2. Broadcom (Nasdaq: BRCM): Good growth and value
This chipmaker seems to be right at the heart of many major tech trends. Its communications chips will be found in a myriad of new devices that will support the next iteration of Wi-Fi, known as 802.11ac. Its systems-on-a-chip approach is enabling smartphone makers to pack a lot of functions into just one semiconductor chip, allowing them to produce smaller smartphones. And the next generation of TV sets will have improved Web-streaming capabilities, with many of them sporting Broadcom chips. Broadcom chips can already found in many of Apple's (Nasdaq: AAPL) best-selling products -- the iPhone and iPad.
But investors also note that until the global economy strengthens, spending on consumer devices may be a bit tepid. Moreover, Broadcom must compete heavily on price, so even as sales are expected to rise in the high single-digits in 2012 and 2013, earnings will likely be stuck around $2.90 per share in 2012 and 2013.
Yet the long-term growth trajectory remains quite bright for Broadcom: The company has hiked spending on research and development efforts this year to more than $2 billion, which should help Broadcom stay on the leading edge as we move into the middle of the decade.
Shares look like a good deal at around 10 times projected 2012 profits.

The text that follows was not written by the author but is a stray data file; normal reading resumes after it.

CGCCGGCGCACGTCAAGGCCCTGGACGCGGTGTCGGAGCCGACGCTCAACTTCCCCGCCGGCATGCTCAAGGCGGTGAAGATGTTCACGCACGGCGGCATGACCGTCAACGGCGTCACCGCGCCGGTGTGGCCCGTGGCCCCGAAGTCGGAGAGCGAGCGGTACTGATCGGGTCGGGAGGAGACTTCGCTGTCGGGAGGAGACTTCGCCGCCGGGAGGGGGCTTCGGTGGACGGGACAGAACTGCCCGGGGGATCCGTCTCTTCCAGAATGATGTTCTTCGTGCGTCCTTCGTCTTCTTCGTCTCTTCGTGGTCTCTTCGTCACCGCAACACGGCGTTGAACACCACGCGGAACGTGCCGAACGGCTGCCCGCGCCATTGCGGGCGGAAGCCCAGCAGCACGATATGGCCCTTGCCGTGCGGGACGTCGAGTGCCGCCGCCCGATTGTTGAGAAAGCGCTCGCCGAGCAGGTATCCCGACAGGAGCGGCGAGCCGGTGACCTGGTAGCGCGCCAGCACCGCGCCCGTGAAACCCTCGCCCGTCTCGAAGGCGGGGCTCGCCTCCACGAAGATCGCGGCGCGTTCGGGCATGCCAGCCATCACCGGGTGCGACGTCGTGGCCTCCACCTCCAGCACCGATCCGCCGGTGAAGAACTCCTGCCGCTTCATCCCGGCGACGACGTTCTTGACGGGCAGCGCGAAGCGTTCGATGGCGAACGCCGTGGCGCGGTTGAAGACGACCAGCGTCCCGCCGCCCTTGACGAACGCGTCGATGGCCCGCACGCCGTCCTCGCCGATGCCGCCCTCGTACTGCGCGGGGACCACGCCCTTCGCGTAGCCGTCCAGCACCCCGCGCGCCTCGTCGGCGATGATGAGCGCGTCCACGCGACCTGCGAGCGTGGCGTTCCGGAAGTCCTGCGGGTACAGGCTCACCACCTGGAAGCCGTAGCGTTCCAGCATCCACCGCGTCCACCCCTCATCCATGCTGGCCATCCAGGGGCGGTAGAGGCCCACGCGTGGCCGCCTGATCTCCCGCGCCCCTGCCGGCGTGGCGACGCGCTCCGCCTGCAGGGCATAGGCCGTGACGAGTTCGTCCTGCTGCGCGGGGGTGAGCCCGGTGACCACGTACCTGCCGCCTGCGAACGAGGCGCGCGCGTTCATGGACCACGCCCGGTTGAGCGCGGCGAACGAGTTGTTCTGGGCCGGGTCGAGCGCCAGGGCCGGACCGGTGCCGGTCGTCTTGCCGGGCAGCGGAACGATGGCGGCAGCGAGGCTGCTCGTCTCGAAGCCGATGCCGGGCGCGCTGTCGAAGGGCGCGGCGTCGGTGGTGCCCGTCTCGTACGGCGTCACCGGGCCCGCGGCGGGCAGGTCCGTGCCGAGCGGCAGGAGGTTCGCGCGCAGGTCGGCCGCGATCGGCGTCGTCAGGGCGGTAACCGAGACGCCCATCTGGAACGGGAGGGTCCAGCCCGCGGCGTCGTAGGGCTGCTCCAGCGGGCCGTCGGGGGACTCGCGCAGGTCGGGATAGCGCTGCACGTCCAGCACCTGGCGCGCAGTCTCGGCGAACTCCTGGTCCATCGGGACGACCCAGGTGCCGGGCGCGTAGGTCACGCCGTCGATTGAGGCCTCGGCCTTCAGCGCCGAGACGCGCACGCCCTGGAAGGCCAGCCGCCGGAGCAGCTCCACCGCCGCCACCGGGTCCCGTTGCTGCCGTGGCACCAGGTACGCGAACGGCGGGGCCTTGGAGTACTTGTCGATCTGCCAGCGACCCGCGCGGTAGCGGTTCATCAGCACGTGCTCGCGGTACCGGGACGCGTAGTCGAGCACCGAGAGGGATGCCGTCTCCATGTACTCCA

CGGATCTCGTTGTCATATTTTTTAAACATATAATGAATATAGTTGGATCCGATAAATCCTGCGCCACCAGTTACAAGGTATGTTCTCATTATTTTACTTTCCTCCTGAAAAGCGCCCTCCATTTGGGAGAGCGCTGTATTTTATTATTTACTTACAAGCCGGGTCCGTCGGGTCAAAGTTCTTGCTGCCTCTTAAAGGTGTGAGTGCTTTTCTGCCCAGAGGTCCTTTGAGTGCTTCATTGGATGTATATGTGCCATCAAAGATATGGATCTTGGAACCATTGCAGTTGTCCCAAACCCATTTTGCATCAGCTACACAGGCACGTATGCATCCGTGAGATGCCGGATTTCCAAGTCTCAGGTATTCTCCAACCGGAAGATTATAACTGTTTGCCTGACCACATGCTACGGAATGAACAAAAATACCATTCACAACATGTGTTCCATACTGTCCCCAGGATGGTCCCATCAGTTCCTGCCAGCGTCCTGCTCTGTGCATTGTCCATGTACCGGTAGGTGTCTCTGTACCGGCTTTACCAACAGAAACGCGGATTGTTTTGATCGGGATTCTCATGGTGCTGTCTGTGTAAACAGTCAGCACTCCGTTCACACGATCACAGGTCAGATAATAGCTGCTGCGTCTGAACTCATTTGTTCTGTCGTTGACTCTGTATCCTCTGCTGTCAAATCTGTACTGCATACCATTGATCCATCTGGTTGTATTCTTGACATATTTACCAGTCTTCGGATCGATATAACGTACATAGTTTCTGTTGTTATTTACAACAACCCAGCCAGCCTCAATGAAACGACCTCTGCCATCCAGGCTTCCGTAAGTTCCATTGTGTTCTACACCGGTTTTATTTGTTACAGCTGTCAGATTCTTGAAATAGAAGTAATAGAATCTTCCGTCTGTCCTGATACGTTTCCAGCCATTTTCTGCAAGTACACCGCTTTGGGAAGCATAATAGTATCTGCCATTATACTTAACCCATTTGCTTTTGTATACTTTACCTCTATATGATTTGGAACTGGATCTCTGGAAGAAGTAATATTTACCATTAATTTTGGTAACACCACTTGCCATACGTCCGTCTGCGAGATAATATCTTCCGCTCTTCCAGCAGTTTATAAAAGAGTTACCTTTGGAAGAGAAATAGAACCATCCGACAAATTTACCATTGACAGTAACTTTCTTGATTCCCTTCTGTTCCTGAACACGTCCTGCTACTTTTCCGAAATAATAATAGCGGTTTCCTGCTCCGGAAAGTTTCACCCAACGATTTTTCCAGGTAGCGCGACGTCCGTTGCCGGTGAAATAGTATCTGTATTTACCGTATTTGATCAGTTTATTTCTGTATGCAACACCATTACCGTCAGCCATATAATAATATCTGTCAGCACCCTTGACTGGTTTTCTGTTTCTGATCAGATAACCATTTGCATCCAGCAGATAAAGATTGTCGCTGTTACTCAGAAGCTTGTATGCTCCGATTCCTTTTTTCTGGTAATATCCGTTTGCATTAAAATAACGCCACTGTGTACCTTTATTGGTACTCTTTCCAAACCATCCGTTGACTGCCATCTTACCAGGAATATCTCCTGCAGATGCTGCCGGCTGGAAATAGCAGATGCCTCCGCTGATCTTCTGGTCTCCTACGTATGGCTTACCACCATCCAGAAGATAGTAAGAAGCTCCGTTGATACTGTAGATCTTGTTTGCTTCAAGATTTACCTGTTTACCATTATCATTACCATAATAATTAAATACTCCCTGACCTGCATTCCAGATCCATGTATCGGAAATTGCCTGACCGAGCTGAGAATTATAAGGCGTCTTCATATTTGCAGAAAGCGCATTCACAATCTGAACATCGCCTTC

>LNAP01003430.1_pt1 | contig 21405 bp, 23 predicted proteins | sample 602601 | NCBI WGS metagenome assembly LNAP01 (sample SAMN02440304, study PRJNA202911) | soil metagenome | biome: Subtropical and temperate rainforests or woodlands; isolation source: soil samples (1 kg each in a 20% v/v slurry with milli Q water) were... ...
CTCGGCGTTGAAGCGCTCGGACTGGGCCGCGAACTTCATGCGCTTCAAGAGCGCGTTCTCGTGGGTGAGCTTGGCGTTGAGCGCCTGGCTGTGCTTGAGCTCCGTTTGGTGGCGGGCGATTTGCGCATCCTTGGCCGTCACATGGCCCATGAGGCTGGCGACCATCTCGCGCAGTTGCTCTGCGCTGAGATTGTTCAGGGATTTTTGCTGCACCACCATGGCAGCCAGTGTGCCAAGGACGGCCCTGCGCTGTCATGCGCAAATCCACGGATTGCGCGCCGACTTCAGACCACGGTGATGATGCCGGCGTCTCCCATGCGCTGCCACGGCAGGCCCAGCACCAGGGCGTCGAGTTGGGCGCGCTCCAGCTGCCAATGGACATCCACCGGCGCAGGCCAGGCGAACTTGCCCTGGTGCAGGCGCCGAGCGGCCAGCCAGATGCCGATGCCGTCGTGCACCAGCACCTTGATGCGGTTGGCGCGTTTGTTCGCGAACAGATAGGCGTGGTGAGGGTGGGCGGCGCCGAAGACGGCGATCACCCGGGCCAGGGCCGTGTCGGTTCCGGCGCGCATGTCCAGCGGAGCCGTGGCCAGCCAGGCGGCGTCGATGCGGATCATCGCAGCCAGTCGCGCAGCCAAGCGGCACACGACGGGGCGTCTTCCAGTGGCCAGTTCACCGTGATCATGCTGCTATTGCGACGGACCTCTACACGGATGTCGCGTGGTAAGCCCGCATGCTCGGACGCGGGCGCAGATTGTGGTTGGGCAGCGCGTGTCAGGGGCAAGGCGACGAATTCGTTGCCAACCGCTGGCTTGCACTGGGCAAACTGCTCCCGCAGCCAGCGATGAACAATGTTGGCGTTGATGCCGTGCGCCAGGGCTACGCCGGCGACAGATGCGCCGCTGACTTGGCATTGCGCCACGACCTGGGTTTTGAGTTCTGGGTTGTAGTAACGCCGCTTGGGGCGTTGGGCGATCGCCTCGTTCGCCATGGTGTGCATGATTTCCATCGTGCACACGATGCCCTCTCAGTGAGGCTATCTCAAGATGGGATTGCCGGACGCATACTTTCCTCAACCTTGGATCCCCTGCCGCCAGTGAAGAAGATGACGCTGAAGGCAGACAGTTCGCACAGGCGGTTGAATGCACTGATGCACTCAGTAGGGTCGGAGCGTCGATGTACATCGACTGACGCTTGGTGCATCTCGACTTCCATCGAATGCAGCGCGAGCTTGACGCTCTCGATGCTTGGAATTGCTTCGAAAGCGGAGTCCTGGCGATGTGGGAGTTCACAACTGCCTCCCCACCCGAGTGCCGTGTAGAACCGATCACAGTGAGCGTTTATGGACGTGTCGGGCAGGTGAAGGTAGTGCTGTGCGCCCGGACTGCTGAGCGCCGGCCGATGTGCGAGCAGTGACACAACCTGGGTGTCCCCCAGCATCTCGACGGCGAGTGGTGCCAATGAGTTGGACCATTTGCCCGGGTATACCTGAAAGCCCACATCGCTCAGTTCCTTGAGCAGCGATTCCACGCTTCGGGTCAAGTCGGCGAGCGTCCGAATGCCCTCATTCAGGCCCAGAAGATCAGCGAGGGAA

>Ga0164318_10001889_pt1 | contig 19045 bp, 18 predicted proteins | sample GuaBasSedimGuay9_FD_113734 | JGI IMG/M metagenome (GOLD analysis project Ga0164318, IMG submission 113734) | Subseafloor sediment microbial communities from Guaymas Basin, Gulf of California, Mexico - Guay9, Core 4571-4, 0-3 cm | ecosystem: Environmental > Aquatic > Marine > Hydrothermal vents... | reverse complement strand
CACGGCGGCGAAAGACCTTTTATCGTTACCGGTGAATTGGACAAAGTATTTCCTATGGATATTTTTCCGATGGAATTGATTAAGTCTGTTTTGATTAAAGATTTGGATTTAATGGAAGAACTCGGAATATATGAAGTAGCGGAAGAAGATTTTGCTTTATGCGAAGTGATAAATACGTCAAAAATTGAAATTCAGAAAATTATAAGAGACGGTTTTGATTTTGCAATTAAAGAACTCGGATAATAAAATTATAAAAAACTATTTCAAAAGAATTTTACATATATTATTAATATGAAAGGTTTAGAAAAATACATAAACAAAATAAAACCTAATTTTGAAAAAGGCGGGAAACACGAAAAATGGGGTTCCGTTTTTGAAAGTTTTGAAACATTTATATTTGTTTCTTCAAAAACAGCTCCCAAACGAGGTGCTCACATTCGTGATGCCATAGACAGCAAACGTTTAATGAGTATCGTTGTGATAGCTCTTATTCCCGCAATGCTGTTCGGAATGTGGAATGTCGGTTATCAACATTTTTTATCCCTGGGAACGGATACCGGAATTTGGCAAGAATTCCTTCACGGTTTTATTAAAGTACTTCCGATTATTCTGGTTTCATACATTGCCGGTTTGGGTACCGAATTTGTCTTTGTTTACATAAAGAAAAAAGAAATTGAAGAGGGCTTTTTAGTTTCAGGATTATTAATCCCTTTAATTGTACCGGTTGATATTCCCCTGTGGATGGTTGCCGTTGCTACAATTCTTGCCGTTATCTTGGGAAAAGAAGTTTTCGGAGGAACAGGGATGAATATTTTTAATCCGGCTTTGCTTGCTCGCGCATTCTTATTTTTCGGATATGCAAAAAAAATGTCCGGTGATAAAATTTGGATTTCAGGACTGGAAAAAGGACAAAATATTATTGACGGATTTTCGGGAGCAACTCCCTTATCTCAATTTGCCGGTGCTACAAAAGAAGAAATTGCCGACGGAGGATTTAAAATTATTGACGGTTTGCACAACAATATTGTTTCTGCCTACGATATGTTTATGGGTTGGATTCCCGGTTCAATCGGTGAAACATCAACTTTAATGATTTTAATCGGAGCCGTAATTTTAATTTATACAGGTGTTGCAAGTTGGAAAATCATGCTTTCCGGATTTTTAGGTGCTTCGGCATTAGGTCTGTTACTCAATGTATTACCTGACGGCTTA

3. Fusion IO (NYSE: FIO): Scorching growth and healthy valuations
I profiled this fast-growing data-storage supplier in May, and though shares subsequently rallied, they've been sucked back down by this tough market.
The growth trajectory I mentioned then remains intact. Sales are expected to rise around 50% in fiscal (June) 2013 to about $530 million, and hit $800 million by fiscal 2015, according to Goldman Sachs' analysts.
As I noted before, Fusion IO had cultivated strong relationships with companies like Apple, Facebook (NYSE: FB)
, IBM (NYSE: IBM)
and others. Now you can add more names to the list: "Partnerships with Cisco (Nasdaq: CSCO)
and NetApp (Nasdaq: NTAP)
are still in the early Oct. 25, stages, [and] they could become more significant contributors in the second half of the fiscal year," note Goldman's analysts.
It's hard to call this a value play, though the forward price-to-sales multiple has fallen from about six to around four in recent weeks. For a company that has long been rumored to be on the sales block, the recent sharp pullback in shares will surely heighten such speculation.
Risks to Consider: These companies may deliver tepid near-term growth as the fiscal cliff crimps discretionary spending.
Action to Take --> Looking past the possible near-term trough, these three tech companies are still very well-positioned for growth as we head into the middle of the decade. And their slumping share prices can be seen as solid entry points for the patient investor.